For fans of reality TV shows, they will also have the chance to ‘vote’ the participants off the show at the next election. Furthermore, producers plan to extend the program to state parliaments, where politicians can learn how to avoid physical relationships with people who have been involved in widespread corruption, and that the number 3 million is not the same as the number 30 million.

Parliament House for 4 Year Olds will air at the beginning of next month, and will be available on catch up services.

Parliament House for 4 Year Olds; because 4-year-olds are perfect role models for politicians”

Image: Katrina Knapp

Courage: Berta Caceres.

bertacaceres

Berta Caceres personified courage.

The Honduran environmental activist devoted much of her life to campaigning for the protection of the natural environment and indigenous people of her native land, and only stopped fighting when she was assassinated during a campaign.

Caceres fought for the protection of the natural environment in a country and a region plagued with corruption and impunity among politicians and big business, especially resource companies whose projects threatened the land she worked to protect. International organisation Global Witness once declared Honduras the most dangerous country in the world for protecting forests and rivers.

Caceres knew she faced enormous obstacles and danger. She knew she faced corruption at the highest levels. She knew she faced multinational companies operating with impunity and enormous budgets. She was reminded of these obstacles on a regular basis, throughout her activism, when she received death threats.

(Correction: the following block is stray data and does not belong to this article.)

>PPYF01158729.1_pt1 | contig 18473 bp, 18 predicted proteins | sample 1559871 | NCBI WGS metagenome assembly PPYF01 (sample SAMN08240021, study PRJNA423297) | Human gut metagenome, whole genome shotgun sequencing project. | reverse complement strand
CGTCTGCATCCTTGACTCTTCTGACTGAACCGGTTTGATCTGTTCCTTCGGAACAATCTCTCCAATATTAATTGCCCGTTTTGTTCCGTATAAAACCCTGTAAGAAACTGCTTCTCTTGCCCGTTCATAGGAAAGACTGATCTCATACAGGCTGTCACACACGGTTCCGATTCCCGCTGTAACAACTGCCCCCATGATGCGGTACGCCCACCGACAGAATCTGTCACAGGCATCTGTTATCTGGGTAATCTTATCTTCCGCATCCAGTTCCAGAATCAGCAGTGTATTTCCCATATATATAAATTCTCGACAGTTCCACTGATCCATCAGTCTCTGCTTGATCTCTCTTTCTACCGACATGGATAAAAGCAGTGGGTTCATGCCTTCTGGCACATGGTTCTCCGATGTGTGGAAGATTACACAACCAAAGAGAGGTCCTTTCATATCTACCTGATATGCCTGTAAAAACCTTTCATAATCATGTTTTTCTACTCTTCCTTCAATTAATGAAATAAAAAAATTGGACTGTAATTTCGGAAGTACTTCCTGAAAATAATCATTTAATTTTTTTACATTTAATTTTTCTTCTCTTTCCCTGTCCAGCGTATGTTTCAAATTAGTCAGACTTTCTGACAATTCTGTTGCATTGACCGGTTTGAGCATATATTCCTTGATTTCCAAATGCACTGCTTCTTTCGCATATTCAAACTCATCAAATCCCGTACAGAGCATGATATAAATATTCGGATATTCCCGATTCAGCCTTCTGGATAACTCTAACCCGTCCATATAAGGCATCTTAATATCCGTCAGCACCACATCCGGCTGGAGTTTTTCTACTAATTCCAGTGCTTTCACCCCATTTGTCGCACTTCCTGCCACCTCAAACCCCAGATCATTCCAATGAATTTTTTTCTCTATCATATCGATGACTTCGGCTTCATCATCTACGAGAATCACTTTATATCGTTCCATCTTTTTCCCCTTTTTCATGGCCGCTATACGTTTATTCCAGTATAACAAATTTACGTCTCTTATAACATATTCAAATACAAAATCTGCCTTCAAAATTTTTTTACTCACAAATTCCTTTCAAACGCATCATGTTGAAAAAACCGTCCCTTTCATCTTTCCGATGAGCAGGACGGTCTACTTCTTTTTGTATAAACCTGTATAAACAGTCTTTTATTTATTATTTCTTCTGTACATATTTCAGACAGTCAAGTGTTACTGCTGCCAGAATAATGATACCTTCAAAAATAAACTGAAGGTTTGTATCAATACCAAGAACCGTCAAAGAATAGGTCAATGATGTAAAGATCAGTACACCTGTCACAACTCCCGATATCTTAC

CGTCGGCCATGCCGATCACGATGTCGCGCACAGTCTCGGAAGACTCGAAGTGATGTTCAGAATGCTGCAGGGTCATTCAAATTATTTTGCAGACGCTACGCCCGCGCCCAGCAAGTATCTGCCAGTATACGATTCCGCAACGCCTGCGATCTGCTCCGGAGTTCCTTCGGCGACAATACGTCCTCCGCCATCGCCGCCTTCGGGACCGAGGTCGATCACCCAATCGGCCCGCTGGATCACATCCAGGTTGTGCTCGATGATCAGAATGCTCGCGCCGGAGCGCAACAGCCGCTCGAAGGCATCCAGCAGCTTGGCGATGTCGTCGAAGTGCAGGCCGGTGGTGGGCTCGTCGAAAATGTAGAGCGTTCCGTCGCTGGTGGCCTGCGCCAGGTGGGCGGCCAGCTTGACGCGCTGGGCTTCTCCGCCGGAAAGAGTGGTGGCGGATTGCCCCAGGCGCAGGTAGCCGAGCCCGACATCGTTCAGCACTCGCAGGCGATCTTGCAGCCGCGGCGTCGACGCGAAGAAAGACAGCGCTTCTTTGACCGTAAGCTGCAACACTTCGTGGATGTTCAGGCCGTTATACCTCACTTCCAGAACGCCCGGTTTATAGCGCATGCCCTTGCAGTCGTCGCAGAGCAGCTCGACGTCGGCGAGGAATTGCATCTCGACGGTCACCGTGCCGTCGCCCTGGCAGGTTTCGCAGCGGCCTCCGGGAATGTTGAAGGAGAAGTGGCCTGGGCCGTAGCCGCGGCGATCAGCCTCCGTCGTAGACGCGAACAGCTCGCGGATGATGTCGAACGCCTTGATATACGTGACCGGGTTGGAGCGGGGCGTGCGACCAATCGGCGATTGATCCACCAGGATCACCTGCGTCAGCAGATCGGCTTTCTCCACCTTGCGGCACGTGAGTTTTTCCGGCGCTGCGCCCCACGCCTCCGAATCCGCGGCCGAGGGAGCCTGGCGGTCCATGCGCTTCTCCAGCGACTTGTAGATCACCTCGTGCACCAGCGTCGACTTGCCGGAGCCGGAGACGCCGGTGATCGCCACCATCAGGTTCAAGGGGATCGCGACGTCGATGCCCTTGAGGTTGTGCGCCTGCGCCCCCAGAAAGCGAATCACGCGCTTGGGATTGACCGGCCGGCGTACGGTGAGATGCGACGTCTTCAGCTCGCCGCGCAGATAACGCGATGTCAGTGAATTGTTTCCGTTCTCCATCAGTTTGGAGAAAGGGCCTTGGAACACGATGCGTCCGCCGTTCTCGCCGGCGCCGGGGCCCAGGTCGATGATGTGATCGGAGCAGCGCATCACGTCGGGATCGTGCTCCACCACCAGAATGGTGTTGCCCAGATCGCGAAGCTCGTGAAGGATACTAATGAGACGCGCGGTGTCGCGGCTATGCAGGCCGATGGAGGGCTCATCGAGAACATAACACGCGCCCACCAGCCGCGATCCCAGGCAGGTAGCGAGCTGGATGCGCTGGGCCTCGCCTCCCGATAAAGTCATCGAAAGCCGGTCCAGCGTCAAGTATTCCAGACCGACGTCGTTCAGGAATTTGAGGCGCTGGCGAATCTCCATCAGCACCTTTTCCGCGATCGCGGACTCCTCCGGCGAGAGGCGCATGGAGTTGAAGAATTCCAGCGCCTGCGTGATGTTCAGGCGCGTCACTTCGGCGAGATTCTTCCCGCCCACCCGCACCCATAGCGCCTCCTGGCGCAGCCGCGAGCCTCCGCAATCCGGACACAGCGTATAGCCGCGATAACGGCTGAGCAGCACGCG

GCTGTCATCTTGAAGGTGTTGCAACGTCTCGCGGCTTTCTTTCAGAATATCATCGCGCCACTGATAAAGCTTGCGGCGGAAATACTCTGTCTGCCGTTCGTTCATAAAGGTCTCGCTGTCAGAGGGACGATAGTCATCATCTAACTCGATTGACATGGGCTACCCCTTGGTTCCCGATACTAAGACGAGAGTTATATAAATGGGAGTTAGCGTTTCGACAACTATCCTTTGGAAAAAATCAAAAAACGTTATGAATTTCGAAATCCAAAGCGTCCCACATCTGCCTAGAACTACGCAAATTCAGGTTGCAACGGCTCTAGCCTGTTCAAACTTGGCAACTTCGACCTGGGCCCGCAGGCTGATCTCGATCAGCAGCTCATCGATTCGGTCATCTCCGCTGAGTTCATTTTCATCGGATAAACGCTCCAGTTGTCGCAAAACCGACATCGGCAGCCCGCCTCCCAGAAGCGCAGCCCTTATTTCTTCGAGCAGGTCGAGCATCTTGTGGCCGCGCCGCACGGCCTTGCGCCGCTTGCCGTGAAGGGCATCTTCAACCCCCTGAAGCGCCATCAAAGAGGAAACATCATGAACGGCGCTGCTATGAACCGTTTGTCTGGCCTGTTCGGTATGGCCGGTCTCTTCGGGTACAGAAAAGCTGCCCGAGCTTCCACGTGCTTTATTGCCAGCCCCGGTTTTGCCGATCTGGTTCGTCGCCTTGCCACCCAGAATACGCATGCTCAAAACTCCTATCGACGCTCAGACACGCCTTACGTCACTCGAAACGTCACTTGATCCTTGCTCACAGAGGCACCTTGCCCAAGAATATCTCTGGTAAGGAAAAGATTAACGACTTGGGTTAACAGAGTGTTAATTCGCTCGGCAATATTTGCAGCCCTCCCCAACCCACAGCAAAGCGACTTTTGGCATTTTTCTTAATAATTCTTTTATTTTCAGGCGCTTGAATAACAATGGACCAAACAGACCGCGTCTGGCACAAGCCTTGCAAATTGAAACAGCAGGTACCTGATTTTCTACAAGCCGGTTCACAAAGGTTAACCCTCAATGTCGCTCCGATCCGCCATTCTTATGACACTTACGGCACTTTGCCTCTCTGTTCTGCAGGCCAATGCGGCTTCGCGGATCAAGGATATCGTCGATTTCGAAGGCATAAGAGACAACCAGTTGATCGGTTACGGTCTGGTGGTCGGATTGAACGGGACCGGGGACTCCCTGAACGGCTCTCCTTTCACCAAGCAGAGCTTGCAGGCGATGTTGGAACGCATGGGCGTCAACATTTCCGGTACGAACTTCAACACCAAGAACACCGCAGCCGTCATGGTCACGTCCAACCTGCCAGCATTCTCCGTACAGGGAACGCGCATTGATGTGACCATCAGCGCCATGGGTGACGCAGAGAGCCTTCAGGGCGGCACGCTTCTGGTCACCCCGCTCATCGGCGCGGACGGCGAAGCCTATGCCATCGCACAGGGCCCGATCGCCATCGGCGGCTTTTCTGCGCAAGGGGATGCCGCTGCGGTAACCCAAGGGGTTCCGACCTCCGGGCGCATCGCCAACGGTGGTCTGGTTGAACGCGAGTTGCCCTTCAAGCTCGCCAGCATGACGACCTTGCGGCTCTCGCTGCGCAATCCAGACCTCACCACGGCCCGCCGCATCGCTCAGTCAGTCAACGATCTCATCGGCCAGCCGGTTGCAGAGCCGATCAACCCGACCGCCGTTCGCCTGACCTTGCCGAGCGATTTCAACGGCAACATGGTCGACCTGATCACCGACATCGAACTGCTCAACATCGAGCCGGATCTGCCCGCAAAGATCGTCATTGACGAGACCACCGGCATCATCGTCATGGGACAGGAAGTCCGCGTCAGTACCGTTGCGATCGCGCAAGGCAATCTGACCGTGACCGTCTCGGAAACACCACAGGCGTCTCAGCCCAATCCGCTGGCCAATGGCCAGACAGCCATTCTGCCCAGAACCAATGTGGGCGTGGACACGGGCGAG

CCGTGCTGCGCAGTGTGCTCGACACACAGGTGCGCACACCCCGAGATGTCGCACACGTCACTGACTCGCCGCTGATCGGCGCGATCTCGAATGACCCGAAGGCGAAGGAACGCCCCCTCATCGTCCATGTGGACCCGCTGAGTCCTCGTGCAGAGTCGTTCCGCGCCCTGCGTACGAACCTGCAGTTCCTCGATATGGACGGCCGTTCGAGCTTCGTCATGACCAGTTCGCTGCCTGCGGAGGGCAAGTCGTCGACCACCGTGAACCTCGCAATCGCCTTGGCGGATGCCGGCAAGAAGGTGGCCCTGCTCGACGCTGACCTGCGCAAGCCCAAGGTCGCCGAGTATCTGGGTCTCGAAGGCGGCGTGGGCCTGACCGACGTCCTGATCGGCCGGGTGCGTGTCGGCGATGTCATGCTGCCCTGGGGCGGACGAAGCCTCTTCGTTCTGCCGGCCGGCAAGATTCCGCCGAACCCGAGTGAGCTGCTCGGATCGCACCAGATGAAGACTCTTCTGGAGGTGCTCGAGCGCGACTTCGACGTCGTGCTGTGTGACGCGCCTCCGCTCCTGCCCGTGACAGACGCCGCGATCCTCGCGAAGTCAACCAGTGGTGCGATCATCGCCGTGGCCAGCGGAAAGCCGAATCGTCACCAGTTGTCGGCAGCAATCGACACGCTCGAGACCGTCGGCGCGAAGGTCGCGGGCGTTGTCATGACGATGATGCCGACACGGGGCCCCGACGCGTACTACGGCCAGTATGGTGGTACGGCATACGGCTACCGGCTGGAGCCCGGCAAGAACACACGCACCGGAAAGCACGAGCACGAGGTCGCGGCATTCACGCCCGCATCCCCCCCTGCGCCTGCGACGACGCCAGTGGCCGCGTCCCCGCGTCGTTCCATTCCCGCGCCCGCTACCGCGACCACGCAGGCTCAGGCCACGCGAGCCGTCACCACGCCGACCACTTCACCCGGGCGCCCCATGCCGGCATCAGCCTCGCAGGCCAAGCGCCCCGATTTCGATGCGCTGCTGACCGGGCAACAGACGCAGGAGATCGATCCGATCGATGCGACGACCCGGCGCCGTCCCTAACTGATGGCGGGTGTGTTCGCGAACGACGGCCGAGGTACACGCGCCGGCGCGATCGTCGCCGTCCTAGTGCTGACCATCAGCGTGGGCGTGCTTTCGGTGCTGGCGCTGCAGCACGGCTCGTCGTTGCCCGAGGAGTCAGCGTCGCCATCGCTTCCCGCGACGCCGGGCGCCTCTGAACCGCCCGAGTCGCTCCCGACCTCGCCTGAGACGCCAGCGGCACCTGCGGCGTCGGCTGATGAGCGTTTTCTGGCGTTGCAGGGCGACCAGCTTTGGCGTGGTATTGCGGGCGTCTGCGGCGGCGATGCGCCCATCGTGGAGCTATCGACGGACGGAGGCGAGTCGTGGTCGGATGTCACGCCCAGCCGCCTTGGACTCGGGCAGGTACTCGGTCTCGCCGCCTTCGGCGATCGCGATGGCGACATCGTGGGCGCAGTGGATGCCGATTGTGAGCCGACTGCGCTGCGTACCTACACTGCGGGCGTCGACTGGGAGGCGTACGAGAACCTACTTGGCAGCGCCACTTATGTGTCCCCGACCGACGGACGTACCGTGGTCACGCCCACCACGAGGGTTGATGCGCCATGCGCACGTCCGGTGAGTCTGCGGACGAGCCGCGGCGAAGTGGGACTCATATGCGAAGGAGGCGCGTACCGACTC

She was once quoted as saying;

“…When they want to kill me…they will do it.”

During the lengthy campaign for the Gualcarque River, the Honduran military opened fire on the group of protesters, killing one member. More protesters would be killed. Still Caceres fought.

Courage is encapsulated in the famous quote from Harper Lee’s classic, To Kill A Mockingbird, when Atticus says to Jem;

“I wanted you to see what real courage is, instead of getting the idea that courage is a man with a gun in his hand. It’s when you know you’re licked before you begin anyway and you see it through no matter what. You rarely win, but sometimes you do.”

Unfortunately for Caceres, and the land and the people she protected, the man with the gun in his hand had the backing of many powerful organisations. The company behind the proposed hydroelectric dam on the Gualcarque River, Desa, was eventually ruled to have organised the squad of seven men, yes seven, who carried out the hit on Caceres. A number of the hit squad had been trained by US Army special forces. Thus, it took seven armed men, some with specific military training, to silence one woman.

Caceres utilised her intelligence, her dedication and her courage to peacefully defend the natural environment. Not only did she fight, she often won. The Council of Popular and Indigenous Organisations of Honduras which she co-founded and led staged many grass roots campaigns to protect the environment, indigenous people and women, before the action for the Gualcarque River.

Berta Caceres knew she faced enormous obstacles and danger, but she fought anyway. That is courage.

Image:www.goldmanprize.org